Take it with you
Garbage management while traveling
INDIA (eTN) - Destinations as well as tourists have important roles to play when it comes to having a pleasant experience at a particular holiday spot. The common issue among many travelers visiting remote parts of India, be it hill stations, beach fronts, national parks, or monument sites is the absence of proper garbage disposal facilities and the accumulation of non-biodegradable waste. This is in the form of used mineral water bottles, biscuit & chocolate wrappers, beverage and beer cans, containers, and other such material. Waste collected at these sites is not easily degradable, leaving a lasting impact on the environment.
L’orient Travels has embarked on a campaign of sensitizing students, tourism academies, local institutes, and other social media wherein the company encourages tourists and travelers going on day visits, picnics, and overnight trips to bring their own non-biodegradable garbage back with them. Strange as it may sound, this suggestion is to bring a trash bag for leftovers to be kept at a convenient place or carried along during treks, hikes, and forest rides. The garbage accumulated during the stay needs to be put in the trash bag and brought back. It is estimated each visitor generates about 500 grams of non-biodegradable waste for each day of stay. This practice is most suitable when visiting ecologically fragile areas that do not have sufficient waste disposal and garbage facilities. Once this method is followed, the carrying capacity of the destination automatically increases because tourists leave nothing but footprints behind – be it a secluded beach, virgin forest, winding hills, or monument sites located in secluded areas and lofty forts.
There are many places in India where the density of tourists to locals is extremely high. In places like Ladakh for instance it is 5 visitors for every local. Imagine the amount of garbage collected, where even disposing off the 14 truckloads of degradable waste is a humungous task. In many tourist destinations, non-biodegradable is stashed away in desolate places inviting the wrath of scavenging animals, bandicoots, and roaches, to name a few. To put it rather plainly, many tourist destinations have inadequate waste storage and treatment facilities. The sooner we accept it, the better it is for locals and tourists.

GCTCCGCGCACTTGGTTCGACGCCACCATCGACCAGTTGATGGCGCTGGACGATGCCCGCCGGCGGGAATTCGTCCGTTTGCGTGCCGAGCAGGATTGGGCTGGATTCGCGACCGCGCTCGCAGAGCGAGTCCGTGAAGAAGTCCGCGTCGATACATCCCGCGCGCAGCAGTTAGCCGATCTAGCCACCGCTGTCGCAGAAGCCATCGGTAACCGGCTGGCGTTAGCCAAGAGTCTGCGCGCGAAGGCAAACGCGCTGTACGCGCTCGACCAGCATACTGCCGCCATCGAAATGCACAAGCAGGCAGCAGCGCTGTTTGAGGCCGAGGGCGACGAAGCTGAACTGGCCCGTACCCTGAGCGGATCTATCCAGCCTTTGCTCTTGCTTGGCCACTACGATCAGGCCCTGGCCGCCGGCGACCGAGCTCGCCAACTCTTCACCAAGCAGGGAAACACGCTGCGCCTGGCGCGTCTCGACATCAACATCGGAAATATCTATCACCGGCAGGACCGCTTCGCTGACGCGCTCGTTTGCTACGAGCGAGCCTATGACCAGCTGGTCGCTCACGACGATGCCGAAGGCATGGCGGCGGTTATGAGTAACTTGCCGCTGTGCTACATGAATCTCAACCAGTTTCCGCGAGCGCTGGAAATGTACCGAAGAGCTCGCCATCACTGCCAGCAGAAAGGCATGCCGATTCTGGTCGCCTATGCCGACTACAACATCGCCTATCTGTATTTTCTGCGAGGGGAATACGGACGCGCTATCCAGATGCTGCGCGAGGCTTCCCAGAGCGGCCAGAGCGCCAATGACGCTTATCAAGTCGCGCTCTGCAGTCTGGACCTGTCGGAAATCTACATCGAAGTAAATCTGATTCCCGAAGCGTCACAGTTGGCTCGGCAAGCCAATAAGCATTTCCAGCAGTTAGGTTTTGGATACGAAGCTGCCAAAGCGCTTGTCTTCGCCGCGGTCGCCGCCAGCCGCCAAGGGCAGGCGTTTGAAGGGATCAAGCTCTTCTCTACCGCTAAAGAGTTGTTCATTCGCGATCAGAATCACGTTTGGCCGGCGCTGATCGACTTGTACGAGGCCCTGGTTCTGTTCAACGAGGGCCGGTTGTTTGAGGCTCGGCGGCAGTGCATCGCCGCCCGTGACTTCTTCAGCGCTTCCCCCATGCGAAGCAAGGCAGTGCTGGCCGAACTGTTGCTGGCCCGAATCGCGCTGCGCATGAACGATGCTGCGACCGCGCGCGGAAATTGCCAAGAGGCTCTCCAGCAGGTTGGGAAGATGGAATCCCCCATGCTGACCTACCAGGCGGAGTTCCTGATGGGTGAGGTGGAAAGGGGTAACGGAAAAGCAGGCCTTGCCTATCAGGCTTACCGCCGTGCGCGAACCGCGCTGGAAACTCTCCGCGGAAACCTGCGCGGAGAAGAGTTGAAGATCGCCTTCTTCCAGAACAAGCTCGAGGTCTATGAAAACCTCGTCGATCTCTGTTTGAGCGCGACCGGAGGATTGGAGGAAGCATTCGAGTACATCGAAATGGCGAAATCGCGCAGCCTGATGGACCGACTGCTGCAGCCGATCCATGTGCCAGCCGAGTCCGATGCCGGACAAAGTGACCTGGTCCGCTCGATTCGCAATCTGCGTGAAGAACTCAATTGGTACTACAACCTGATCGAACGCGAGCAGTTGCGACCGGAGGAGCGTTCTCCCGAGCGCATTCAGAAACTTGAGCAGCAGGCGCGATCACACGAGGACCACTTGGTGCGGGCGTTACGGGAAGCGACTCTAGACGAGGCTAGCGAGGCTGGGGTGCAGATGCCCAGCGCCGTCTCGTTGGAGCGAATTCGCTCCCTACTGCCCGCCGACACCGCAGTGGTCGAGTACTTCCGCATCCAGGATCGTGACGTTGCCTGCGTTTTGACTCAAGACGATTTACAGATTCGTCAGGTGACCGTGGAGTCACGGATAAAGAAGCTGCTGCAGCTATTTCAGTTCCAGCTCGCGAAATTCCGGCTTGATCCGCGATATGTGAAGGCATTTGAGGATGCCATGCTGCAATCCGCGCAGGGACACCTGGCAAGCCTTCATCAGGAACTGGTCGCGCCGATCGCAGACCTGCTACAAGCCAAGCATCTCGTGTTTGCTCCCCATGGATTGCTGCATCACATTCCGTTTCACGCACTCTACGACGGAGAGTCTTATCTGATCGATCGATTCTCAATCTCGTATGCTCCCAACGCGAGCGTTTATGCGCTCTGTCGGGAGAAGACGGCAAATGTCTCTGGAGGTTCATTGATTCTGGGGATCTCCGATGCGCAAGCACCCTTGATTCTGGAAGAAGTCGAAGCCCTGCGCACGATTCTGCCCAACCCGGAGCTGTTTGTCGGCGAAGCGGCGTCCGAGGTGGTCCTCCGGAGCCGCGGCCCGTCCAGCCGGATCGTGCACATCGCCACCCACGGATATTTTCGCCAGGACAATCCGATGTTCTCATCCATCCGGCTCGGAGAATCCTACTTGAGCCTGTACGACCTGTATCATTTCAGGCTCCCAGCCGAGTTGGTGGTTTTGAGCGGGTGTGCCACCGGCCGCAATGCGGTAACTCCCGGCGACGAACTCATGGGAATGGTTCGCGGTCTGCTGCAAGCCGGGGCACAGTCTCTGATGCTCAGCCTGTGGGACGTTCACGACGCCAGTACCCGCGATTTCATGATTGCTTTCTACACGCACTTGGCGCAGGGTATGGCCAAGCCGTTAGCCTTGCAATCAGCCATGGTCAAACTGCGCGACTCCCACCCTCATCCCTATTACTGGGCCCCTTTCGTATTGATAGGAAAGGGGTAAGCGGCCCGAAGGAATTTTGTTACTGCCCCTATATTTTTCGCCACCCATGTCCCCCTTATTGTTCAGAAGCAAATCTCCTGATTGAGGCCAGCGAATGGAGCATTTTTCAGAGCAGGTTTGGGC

The question that naturally arises is how does one bring the garbage back? If traveling by car, the trunk is the best place to store trash. Almost odorless, non-biodegradable trash can also be stored in this rear portion of a vehicle. If using public conveyance, the task becomes a bit more stiff, though fellow passengers will not mind as long as there is no unpleasant odor. The options change if traveling back by air, as in this scenario, the garbage needs to disposed of in trash cans kept outside airport entrance halls. Bigger towns and cities do have better treatment and disposal facilities.
What are the advantages to be gained by following such a practice? For one, shelf life of destinations will definitely increase. Tourists will lead the way for locals to follow and set outstanding examples of conservation and preservation. Strong bonding patterns will be witnessed between destinations and tourists, and finally, this practice will prevent the untimely demise of destinations, something, we are all quite familiar with. While garbage disposal measures will improve over a period of time, the time has come for tourists to play a more responsible role, especially in spots where measures are lacking. It is pertinent to remember we are not the last generation - many others will follow.